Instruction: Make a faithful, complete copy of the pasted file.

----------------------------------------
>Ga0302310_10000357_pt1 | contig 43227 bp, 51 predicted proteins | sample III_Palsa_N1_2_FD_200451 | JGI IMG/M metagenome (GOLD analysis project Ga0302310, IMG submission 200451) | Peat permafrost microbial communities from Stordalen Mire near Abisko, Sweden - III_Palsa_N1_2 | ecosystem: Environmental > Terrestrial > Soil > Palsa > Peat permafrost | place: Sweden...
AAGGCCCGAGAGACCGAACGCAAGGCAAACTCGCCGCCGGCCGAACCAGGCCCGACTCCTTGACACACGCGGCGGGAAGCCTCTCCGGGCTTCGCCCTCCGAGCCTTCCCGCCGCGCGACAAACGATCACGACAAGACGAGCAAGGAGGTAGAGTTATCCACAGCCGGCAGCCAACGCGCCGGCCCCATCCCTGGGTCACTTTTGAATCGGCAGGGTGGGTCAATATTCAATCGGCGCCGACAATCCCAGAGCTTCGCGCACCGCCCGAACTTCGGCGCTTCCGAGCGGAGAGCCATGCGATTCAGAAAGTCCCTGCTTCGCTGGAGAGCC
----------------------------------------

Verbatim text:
>Ga0302310_10000357_pt1 | contig 43227 bp, 51 predicted proteins | sample III_Palsa_N1_2_FD_200451 | JGI IMG/M metagenome (GOLD analysis project Ga0302310, IMG submission 200451) | Peat permafrost microbial communities from Stordalen Mire near Abisko, Sweden - III_Palsa_N1_2 | ecosystem: Environmental > Terrestrial > Soil > Palsa > Peat permafrost | place: Sweden...
AAGGCCCGAGAGACCGAACGCAAGGCAAACTCGCCGCCGGCCGAACCAGGCCCGACTCCTTGACACACGCGGCGGGAAGCCTCTCCGGGCTTCGCCCTCCGAGCCTTCCCGCCGCGCGACAAACGATCACGACAAGACGAGCAAGGAGGTAGAGTTATCCACAGCCGGCAGCCAACGCGCCGGCCCCATCCCTGGGTCACTTTTGAATCGGCAGGGTGGGTCAATATTCAATCGGCGCCGACAATCCCAGAGCTTCGCGCACCGCCCGAACTTCGGCGCTTCCGAGCGGAGAGCCATGCGATTCAGAAAGTCCCTGCTTCGCTGGAGAGCC